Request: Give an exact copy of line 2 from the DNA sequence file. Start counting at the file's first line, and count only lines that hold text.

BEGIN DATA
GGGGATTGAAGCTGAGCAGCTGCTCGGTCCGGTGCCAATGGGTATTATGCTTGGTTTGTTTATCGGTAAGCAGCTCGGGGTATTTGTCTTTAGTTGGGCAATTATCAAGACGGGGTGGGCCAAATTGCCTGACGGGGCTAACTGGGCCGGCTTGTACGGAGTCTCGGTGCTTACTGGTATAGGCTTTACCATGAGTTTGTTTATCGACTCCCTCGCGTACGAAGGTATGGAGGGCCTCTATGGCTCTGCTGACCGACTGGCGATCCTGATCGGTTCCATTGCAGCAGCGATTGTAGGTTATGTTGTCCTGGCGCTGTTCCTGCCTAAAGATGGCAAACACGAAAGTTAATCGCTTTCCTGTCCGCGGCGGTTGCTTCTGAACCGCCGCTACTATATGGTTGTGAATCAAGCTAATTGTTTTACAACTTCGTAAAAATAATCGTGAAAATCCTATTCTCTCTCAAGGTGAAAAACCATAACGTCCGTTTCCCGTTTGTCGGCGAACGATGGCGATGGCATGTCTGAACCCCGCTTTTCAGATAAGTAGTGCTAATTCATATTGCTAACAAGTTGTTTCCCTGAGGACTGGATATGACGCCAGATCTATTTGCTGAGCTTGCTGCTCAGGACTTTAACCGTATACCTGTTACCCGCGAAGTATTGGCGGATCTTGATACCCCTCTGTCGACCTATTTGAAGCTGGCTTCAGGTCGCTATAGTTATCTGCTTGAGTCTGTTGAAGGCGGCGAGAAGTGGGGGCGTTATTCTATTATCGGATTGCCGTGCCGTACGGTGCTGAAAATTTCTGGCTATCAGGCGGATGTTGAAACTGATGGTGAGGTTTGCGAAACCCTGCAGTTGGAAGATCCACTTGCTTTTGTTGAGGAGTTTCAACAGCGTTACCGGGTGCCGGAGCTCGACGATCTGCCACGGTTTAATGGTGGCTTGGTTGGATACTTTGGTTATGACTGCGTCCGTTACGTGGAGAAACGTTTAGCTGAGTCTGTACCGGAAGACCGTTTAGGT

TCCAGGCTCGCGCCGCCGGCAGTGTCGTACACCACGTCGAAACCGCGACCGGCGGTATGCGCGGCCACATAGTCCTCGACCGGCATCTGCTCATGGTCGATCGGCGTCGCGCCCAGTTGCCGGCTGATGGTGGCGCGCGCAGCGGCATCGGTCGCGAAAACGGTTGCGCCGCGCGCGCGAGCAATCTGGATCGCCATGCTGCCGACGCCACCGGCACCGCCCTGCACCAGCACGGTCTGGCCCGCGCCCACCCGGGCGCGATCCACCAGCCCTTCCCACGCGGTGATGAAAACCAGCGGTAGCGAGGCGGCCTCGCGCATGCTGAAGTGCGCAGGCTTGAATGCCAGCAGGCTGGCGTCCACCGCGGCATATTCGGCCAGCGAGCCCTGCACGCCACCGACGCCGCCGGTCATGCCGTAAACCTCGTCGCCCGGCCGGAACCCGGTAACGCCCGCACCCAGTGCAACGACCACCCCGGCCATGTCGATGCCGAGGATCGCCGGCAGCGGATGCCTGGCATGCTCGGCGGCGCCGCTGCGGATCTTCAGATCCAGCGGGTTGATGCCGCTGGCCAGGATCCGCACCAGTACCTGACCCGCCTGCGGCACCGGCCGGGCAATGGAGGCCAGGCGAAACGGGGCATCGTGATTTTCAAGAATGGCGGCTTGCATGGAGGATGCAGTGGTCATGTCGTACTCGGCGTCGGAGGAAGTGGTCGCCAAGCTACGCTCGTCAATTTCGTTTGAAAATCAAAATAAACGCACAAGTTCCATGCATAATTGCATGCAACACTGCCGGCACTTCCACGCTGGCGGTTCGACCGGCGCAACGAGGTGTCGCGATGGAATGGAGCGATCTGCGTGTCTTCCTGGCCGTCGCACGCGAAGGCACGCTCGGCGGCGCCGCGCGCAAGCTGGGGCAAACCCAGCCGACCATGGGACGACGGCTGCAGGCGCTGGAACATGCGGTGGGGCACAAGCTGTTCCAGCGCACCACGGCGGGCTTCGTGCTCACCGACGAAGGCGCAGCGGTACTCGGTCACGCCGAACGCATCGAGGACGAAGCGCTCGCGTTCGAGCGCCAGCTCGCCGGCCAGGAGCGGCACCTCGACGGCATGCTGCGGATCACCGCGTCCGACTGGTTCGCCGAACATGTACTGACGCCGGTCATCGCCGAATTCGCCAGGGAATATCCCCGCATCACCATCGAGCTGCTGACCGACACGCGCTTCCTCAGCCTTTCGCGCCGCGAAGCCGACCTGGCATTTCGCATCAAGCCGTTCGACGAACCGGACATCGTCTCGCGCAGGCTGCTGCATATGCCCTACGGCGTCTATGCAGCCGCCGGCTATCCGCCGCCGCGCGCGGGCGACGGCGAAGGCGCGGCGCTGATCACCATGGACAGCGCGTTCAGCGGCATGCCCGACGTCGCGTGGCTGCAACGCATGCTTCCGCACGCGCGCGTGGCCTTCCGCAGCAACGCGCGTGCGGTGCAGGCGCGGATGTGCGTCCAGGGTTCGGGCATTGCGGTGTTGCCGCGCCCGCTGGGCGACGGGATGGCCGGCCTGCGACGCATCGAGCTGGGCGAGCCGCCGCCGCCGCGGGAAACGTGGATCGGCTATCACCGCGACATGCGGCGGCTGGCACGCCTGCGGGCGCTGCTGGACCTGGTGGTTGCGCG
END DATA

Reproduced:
TCCAGGCTCGCGCCGCCGGCAGTGTCGTACACCACGTCGAAACCGCGACCGGCGGTATGCGCGGCCACATAGTCCTCGACCGGCATCTGCTCATGGTCGATCGGCGTCGCGCCCAGTTGCCGGCTGATGGTGGCGCGCGCAGCGGCATCGGTCGCGAAAACGGTTGCGCCGCGCGCGCGAGCAATCTGGATCGCCATGCTGCCGACGCCACCGGCACCGCCCTGCACCAGCACGGTCTGGCCCGCGCCCACCCGGGCGCGATCCACCAGCCCTTCCCACGCGGTGATGAAAACCAGCGGTAGCGAGGCGGCCTCGCGCATGCTGAAGTGCGCAGGCTTGAATGCCAGCAGGCTGGCGTCCACCGCGGCATATTCGGCCAGCGAGCCCTGCACGCCACCGACGCCGCCGGTCATGCCGTAAACCTCGTCGCCCGGCCGGAACCCGGTAACGCCCGCACCCAGTGCAACGACCACCCCGGCCATGTCGATGCCGAGGATCGCCGGCAGCGGATGCCTGGCATGCTCGGCGGCGCCGCTGCGGATCTTCAGATCCAGCGGGTTGATGCCGCTGGCCAGGATCCGCACCAGTACCTGACCCGCCTGCGGCACCGGCCGGGCAATGGAGGCCAGGCGAAACGGGGCATCGTGATTTTCAAGAATGGCGGCTTGCATGGAGGATGCAGTGGTCATGTCGTACTCGGCGTCGGAGGAAGTGGTCGCCAAGCTACGCTCGTCAATTTCGTTTGAAAATCAAAATAAACGCACAAGTTCCATGCATAATTGCATGCAACACTGCCGGCACTTCCACGCTGGCGGTTCGACCGGCGCAACGAGGTGTCGCGATGGAATGGAGCGATCTGCGTGTCTTCCTGGCCGTCGCACGCGAAGGCACGCTCGGCGGCGCCGCGCGCAAGCTGGGGCAAACCCAGCCGACCATGGGACGACGGCTGCAGGCGCTGGAACATGCGGTGGGGCACAAGCTGTTCCAGCGCACCACGGCGGGCTTCGTGCTCACCGACGAAGGCGCAGCGGTACTCGGTCACGCCGAACGCATCGAGGACGAAGCGCTCGCGTTCGAGCGCCAGCTCGCCGGCCAGGAGCGGCACCTCGACGGCATGCTGCGGATCACCGCGTCCGACTGGTTCGCCGAACATGTACTGACGCCGGTCATCGCCGAATTCGCCAGGGAATATCCCCGCATCACCATCGAGCTGCTGACCGACACGCGCTTCCTCAGCCTTTCGCGCCGCGAAGCCGACCTGGCATTTCGCATCAAGCCGTTCGACGAACCGGACATCGTCTCGCGCAGGCTGCTGCATATGCCCTACGGCGTCTATGCAGCCGCCGGCTATCCGCCGCCGCGCGCGGGCGACGGCGAAGGCGCGGCGCTGATCACCATGGACAGCGCGTTCAGCGGCATGCCCGACGTCGCGTGGCTGCAACGCATGCTTCCGCACGCGCGCGTGGCCTTCCGCAGCAACGCGCGTGCGGTGCAGGCGCGGATGTGCGTCCAGGGTTCGGGCATTGCGGTGTTGCCGCGCCCGCTGGGCGACGGGATGGCCGGCCTGCGACGCATCGAGCTGGGCGAGCCGCCGCCGCCGCGGGAAACGTGGATCGGCTATCACCGCGACATGCGGCGGCTGGCACGCCTGCGGGCGCTGCTGGACCTGGTGGTTGCGCG